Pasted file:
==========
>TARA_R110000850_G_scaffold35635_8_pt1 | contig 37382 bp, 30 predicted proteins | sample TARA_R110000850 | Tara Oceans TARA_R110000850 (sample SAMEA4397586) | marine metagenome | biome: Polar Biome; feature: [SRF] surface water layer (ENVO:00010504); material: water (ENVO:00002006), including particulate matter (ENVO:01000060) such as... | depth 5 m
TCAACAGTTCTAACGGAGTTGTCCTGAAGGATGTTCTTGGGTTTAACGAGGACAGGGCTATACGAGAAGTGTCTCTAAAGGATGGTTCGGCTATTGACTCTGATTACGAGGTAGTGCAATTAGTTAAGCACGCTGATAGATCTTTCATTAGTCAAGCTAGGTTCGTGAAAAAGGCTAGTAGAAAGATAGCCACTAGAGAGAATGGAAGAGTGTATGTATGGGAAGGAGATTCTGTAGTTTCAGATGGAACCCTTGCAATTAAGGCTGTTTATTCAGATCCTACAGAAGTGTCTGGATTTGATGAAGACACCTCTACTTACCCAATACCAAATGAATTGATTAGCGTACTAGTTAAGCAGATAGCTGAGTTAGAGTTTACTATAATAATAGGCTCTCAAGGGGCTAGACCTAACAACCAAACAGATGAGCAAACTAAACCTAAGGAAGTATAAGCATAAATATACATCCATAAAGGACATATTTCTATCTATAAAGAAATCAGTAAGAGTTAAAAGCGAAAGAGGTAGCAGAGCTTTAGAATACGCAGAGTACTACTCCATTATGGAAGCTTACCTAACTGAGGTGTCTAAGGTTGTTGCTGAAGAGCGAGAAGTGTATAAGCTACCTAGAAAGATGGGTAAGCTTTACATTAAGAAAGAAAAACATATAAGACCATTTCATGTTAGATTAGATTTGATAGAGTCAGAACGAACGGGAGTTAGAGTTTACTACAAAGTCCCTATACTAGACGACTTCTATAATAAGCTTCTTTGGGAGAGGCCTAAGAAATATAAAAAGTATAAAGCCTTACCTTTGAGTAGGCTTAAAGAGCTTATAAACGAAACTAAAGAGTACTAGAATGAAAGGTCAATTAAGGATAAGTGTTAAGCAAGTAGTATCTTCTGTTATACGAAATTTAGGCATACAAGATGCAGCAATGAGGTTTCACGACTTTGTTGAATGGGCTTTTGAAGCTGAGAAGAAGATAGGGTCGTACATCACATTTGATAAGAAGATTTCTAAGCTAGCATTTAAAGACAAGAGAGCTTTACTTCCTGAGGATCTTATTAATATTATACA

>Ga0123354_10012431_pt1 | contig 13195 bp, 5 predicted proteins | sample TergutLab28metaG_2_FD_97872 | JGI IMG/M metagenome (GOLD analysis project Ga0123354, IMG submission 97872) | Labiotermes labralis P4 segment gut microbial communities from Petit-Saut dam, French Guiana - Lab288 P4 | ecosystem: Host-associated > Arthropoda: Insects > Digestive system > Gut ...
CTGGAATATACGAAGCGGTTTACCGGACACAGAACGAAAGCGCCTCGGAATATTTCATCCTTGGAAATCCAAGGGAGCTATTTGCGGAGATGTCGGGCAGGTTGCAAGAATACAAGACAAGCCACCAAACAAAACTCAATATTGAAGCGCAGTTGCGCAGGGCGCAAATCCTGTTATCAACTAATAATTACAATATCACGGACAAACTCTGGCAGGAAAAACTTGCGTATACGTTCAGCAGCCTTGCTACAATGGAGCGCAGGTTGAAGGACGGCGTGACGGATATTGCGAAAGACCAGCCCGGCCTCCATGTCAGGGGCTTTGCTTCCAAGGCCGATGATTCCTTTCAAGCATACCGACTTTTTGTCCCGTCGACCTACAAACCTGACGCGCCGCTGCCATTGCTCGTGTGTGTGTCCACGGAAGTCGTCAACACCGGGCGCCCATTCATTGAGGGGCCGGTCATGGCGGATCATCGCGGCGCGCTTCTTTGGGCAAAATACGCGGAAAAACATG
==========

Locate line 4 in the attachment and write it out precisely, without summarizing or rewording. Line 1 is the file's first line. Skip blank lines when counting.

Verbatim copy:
CTGGAATATACGAAGCGGTTTACCGGACACAGAACGAAAGCGCCTCGGAATATTTCATCCTTGGAAATCCAAGGGAGCTATTTGCGGAGATGTCGGGCAGGTTGCAAGAATACAAGACAAGCCACCAAACAAAACTCAATATTGAAGCGCAGTTGCGCAGGGCGCAAATCCTGTTATCAACTAATAATTACAATATCACGGACAAACTCTGGCAGGAAAAACTTGCGTATACGTTCAGCAGCCTTGCTACAATGGAGCGCAGGTTGAAGGACGGCGTGACGGATATTGCGAAAGACCAGCCCGGCCTCCATGTCAGGGGCTTTGCTTCCAAGGCCGATGATTCCTTTCAAGCATACCGACTTTTTGTCCCGTCGACCTACAAACCTGACGCGCCGCTGCCATTGCTCGTGTGTGTGTCCACGGAAGTCGTCAACACCGGGCGCCCATTCATTGAGGGGCCGGTCATGGCGGATCATCGCGGCGCGCTTCTTTGGGCAAAATACGCGGAAAAACATG